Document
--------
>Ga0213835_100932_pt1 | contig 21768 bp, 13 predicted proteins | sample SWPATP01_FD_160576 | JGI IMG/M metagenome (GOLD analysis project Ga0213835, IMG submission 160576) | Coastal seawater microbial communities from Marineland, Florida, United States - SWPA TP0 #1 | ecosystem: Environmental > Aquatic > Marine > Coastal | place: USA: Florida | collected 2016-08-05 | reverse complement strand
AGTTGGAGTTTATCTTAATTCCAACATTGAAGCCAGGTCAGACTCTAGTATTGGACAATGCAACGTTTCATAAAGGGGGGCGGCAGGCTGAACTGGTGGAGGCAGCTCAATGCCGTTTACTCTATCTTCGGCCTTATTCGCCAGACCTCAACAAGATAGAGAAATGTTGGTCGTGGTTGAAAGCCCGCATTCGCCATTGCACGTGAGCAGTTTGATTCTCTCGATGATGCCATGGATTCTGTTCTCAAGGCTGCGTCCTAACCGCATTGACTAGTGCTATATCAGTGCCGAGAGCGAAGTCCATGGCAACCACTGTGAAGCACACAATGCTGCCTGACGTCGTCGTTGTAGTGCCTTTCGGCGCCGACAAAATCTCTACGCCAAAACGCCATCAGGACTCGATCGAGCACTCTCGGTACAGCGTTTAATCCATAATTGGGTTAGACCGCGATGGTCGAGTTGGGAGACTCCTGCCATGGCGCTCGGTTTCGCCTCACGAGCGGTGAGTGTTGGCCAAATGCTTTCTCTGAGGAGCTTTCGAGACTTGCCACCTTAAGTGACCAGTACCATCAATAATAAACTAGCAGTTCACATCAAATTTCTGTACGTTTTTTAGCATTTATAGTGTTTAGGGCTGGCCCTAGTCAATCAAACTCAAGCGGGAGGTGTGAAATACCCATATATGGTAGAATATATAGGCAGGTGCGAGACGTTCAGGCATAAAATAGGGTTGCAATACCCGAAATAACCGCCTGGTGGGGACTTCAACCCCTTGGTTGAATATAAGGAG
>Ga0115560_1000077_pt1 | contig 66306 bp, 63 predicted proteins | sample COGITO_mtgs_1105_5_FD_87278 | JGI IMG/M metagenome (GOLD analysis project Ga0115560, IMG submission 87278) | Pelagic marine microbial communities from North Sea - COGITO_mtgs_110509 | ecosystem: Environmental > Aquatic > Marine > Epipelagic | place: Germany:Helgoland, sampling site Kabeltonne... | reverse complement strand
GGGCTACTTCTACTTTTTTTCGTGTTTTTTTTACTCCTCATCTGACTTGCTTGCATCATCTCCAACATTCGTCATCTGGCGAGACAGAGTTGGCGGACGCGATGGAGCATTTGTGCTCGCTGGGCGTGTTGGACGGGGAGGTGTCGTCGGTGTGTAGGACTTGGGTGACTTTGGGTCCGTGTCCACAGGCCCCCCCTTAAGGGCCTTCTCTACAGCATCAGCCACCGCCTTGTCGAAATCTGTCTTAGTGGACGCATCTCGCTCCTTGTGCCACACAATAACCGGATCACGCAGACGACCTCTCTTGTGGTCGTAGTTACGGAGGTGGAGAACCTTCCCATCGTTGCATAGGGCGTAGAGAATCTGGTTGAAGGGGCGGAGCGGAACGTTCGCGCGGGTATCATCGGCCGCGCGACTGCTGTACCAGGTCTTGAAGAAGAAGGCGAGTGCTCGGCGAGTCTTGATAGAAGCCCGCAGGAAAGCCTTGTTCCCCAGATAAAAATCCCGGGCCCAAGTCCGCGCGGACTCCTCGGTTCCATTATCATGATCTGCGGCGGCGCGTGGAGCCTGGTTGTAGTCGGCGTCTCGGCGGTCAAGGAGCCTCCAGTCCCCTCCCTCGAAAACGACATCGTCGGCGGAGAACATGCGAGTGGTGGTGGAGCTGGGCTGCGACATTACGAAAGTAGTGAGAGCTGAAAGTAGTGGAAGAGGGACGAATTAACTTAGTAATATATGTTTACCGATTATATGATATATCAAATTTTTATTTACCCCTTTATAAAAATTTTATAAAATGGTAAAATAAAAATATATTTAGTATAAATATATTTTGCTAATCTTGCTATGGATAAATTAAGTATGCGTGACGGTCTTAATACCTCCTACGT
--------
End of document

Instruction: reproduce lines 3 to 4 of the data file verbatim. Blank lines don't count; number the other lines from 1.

>Ga0115560_1000077_pt1 | contig 66306 bp, 63 predicted proteins | sample COGITO_mtgs_1105_5_FD_87278 | JGI IMG/M metagenome (GOLD analysis project Ga0115560, IMG submission 87278) | Pelagic marine microbial communities from North Sea - COGITO_mtgs_110509 | ecosystem: Environmental > Aquatic > Marine > Epipelagic | place: Germany:Helgoland, sampling site Kabeltonne... | reverse complement strand
GGGCTACTTCTACTTTTTTTCGTGTTTTTTTTACTCCTCATCTGACTTGCTTGCATCATCTCCAACATTCGTCATCTGGCGAGACAGAGTTGGCGGACGCGATGGAGCATTTGTGCTCGCTGGGCGTGTTGGACGGGGAGGTGTCGTCGGTGTGTAGGACTTGGGTGACTTTGGGTCCGTGTCCACAGGCCCCCCCTTAAGGGCCTTCTCTACAGCATCAGCCACCGCCTTGTCGAAATCTGTCTTAGTGGACGCATCTCGCTCCTTGTGCCACACAATAACCGGATCACGCAGACGACCTCTCTTGTGGTCGTAGTTACGGAGGTGGAGAACCTTCCCATCGTTGCATAGGGCGTAGAGAATCTGGTTGAAGGGGCGGAGCGGAACGTTCGCGCGGGTATCATCGGCCGCGCGACTGCTGTACCAGGTCTTGAAGAAGAAGGCGAGTGCTCGGCGAGTCTTGATAGAAGCCCGCAGGAAAGCCTTGTTCCCCAGATAAAAATCCCGGGCCCAAGTCCGCGCGGACTCCTCGGTTCCATTATCATGATCTGCGGCGGCGCGTGGAGCCTGGTTGTAGTCGGCGTCTCGGCGGTCAAGGAGCCTCCAGTCCCCTCCCTCGAAAACGACATCGTCGGCGGAGAACATGCGAGTGGTGGTGGAGCTGGGCTGCGACATTACGAAAGTAGTGAGAGCTGAAAGTAGTGGAAGAGGGACGAATTAACTTAGTAATATATGTTTACCGATTATATGATATATCAAATTTTTATTTACCCCTTTATAAAAATTTTATAAAATGGTAAAATAAAAATATATTTAGTATAAATATATTTTGCTAATCTTGCTATGGATAAATTAAGTATGCGTGACGGTCTTAATACCTCCTACGT